Perennial Ornamental Grass
The use of ornamental grasses in gardens and landscaping is growing in popularity all over the country.
Hardy perennial ornamental grass is one of the easiest ways to add structure, texture, and movement to your garden or landscape. Well selected grasses are virtually maintenance free. They are very adaptable and grow well in poor soils. Hardy grasses are extremely resistant to drought, disease, insects and even deer. You don’t have to worry about watering or fertilizing, and the only maintenance some need is a quick cutting back in early spring before the growing season, and a little mulching perhaps to maintain soil moisture and protect in colder regions. The variety of height, color and texture provides an ornamental grass for nearly every purpose - ground cover, height, erosion control, water garden accents, or specimen plants. Tall grasses add graceful vertical presence to a landscape, both summer and winter. The smaller grasses will do well in containers, and add a striking focal point to a larger pot of annuals. (But remember that even a hardy perennial may not survive winter in a pot.) Ornamental grasses continually change through the year, providing a little different interest element to your garden or landscape in each season. An added bonus is the movement created by gentle breezes, and the soft rustling of the grass in a breeze has a soothing effect. You can also use dried grasses in your indoor floral arrangements for interesting texture and contrast to your cut flowers.
Ornamental grasses may be annual or perennial, and may or may not be winter hardy. So as always in selecting plants, be careful that they are hardy in your growing zone to ensure the easiest care and maintenance. The category of ornamental grasses includes the true grasses, as well as sedges, rushes, even bamboo. Some will do best in hot dry regions, some in the prairie land, some in moist shady regions, and others in cool regions. There are also differences in their “best” season, as you will find cool season grasses that are most striking in spring, and warm season grasses that are best in the height of summer. Most require at least 3 to 6 hours of sunlight to bloom and to reach their peak fall colors. Grasses are also categorized by clump forming or rhizome forming. The clump forming ornamental grasses grow in neat mounds that increase in size over time. The rhizome forming grasses spread by underground rhizomes (stem shoots) that can cause them to be invasive. These are best kept out of your garden and used instead for landscaping difficult areas where a spreading ground cover or screen is desirable.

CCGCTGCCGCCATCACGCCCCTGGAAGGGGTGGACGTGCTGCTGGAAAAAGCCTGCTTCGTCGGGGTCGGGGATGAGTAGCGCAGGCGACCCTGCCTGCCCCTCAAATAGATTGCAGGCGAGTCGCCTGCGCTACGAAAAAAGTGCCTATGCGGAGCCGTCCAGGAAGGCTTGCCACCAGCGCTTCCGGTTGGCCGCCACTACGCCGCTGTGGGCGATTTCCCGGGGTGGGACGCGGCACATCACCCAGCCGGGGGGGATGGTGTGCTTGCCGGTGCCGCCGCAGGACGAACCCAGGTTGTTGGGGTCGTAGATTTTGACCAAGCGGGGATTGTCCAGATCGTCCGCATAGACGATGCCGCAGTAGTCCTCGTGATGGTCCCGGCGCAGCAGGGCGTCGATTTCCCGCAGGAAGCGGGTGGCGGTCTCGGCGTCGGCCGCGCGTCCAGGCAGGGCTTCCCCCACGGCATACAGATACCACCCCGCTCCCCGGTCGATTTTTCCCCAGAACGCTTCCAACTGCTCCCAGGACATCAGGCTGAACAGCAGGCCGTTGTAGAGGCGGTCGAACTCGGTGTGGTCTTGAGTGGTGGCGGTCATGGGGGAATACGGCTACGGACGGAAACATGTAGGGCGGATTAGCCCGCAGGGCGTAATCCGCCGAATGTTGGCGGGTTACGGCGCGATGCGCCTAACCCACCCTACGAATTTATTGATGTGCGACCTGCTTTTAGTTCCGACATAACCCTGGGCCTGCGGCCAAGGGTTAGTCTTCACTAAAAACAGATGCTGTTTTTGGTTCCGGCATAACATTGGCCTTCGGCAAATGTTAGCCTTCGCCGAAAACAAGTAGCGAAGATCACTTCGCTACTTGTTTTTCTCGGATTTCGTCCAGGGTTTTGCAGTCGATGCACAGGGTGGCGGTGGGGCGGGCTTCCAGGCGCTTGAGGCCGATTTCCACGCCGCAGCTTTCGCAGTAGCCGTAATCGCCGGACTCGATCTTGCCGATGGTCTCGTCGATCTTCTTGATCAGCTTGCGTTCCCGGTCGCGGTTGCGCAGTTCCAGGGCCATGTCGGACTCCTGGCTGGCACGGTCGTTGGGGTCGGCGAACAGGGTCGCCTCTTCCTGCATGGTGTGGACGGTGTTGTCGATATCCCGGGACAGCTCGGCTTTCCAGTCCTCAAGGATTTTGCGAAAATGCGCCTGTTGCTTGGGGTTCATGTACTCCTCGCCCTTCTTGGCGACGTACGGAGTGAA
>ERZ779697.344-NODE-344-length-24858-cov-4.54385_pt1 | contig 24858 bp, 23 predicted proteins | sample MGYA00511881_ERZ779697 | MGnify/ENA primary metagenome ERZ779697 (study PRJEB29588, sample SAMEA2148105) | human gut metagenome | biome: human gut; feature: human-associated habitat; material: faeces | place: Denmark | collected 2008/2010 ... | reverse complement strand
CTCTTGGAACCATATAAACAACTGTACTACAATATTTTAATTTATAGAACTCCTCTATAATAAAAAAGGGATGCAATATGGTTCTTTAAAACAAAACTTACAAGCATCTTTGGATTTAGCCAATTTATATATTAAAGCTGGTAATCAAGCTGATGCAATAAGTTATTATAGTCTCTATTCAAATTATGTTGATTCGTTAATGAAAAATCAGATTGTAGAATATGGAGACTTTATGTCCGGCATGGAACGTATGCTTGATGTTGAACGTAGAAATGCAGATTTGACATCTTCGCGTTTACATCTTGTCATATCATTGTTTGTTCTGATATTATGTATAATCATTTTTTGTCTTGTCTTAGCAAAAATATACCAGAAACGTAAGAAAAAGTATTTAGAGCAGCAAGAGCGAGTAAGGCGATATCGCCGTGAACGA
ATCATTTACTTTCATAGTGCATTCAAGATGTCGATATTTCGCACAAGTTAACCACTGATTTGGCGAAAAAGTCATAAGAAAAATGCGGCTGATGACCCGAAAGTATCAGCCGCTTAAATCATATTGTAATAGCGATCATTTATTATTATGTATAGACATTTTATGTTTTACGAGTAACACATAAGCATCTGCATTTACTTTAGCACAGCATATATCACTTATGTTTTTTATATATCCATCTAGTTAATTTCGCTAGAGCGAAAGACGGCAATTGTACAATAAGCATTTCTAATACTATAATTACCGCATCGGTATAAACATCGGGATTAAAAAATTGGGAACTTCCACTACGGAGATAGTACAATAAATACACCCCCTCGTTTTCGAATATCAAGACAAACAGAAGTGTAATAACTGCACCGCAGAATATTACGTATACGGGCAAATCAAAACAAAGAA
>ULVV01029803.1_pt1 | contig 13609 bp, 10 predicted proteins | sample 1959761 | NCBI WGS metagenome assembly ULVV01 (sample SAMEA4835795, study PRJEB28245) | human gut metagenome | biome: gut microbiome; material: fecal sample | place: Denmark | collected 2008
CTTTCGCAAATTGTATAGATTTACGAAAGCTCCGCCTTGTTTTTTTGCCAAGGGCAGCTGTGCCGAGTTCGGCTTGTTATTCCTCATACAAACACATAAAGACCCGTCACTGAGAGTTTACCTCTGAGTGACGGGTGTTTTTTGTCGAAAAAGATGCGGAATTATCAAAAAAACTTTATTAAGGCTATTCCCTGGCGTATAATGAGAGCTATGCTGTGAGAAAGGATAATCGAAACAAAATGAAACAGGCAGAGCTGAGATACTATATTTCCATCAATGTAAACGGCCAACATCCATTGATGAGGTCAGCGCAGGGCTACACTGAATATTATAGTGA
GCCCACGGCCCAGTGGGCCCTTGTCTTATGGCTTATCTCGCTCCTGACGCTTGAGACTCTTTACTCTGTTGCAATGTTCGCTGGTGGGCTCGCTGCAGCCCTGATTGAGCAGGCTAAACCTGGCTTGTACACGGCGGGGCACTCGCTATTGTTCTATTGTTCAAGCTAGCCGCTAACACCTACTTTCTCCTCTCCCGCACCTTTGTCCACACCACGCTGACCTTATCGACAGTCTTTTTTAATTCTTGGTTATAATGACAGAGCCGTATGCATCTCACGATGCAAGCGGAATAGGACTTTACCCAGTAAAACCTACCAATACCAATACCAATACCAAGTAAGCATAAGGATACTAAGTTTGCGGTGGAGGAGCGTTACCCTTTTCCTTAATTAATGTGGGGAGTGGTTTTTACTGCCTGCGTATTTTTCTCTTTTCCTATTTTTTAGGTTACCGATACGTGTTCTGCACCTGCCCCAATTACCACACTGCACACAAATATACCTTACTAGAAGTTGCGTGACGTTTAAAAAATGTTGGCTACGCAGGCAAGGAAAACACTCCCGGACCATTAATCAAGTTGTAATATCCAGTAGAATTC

Ornamental grasses can be planted spring or fall, generally spring is best. If you are planting in a container, that can be done anytime but be sure it gets plenty of water to give it a good start. This generally shouldn’t be a problem as you will be watering to keep other plants in the pot to keep them moist. Soil should not be amended to plant grasses unless you are planting in heavy clay. Some varieties will do fine in clay, which tends to keep the soil more moist, but many prefer dry soil so peat and sand mixed into the planting hole will provide better drainage. Likewise, if you are planting a grass that prefers moist conditions, you should add compost or organic material to sandy soil to help retain moisture. A far better solution is to simply select a grass appropriate for your soil conditions, eliminating extra care for what should be any easy care plant. Mulch grass plant for their first winter season, even a hardy perennial grass will benefit from protection it’s first year. In spring, just before growth begins, cut the plant back to the ground. Use a hedge shears and wear gloves, some dried grasses can be very sharp. Watering is generally not necessary through the summer, fertilizing should be skipped altogether as long as the plant looks healthy, has good color and is growing well. If not, a light dose of slow release fertilizer in spring will bring the plant back to health. For clump grasses, dividing clumps that are too large may be the only difficult maintenance required. The root masses are dense and difficult to divide. If you prefer your grass maintain a smaller clump size you may not want to let the clump size get too out of control before dividing, perhaps every 3 or 4 years. Dig up the whole clump in spring, cut it in pieces, and plant or discard the extras. See dividing tough perennial instructions for help, and if necessary, just use an axe - not kidding.